The U.S. shale industry, gutted by 2 1/2 years of bankruptcies, writedowns, credit downgrades and layoffs, is poised to step back from the brink, thanks to an old enemy: OPEC.
Abandoning a policy that sought to starve shale explorers and other high-cost drillers into submission, the Organization of Petroleum Exporting Countries relented on Wednesday and agreed to curb output by 1.2 million barrels a day. Other producing nations that aren’t cartel members also signaled plans to cut back by as much as 600,000 barrels, OPEC said.
The deal could boost prices through at least the first half of 2017, according to Chris Kettenmann, chief energy strategist at Macro Risk Advisors. The result: U.S. shale fields could raise the amount of crude produced within four months, said Antoine Halff at Columbia University’s Center on Global Energy Policy. First to pounce should be drillers in the Permian Basin of Texas and New Mexico, home to gushers prolific enough to spur a recent land rush.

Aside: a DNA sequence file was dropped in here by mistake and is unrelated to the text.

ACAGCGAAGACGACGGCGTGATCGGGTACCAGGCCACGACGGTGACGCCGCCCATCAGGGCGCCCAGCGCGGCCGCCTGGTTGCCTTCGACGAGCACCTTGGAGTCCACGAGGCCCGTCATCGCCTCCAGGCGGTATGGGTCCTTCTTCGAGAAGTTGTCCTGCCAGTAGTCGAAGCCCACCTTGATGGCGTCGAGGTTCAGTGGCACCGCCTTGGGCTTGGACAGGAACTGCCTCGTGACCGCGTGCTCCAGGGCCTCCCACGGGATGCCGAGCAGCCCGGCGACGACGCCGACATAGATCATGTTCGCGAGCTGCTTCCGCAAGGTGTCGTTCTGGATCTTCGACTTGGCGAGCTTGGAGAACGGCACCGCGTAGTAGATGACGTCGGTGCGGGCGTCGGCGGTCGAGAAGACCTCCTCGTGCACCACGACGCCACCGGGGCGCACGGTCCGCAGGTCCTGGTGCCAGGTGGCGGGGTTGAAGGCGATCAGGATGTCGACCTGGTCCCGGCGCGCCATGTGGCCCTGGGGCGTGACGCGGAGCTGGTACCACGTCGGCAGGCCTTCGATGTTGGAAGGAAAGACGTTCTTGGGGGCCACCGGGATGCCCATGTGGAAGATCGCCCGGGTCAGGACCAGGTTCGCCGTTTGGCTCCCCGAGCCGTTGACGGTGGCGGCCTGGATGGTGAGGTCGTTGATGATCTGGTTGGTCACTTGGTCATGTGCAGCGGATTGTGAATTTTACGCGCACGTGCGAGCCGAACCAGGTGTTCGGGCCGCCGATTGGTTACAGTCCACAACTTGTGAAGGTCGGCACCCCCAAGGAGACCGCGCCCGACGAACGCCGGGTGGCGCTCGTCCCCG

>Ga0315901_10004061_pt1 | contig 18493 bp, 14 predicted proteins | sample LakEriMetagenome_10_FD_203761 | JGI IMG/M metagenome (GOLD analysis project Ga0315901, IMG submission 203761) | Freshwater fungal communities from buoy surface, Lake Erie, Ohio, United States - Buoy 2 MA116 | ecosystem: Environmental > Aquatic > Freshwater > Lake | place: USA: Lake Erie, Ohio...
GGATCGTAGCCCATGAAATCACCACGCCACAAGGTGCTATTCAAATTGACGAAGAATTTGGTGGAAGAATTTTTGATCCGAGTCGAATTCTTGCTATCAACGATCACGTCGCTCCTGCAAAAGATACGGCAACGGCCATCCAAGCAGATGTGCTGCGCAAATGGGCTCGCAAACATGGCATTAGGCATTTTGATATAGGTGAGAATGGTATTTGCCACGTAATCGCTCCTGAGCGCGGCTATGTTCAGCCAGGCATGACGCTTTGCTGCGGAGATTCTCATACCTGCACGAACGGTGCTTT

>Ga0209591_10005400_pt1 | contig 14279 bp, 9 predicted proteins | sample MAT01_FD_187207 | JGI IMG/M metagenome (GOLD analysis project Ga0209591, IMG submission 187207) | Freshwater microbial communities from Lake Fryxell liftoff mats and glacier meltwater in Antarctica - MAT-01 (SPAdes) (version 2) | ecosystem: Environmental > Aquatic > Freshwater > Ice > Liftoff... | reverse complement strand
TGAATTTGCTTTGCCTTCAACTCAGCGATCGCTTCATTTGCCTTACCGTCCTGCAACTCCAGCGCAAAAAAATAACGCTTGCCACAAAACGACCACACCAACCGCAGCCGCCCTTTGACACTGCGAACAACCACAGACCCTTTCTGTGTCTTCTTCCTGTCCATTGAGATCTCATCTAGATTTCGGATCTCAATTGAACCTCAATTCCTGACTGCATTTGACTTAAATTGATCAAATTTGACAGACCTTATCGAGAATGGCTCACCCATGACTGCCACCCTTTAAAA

If the deal holds, “U.S. oil production growth is all but guaranteed to return in 2017,” said Joseph Triepke, founder of Infill Thinking, a Dallas-based oil research firm, and a former analyst at Citadel LLC’s Surveyor Capital unit. “All U.S. tight-oil plays will benefit, but none more than the Permian, where we estimate as many as 150 rigs could be reactivated next year.”
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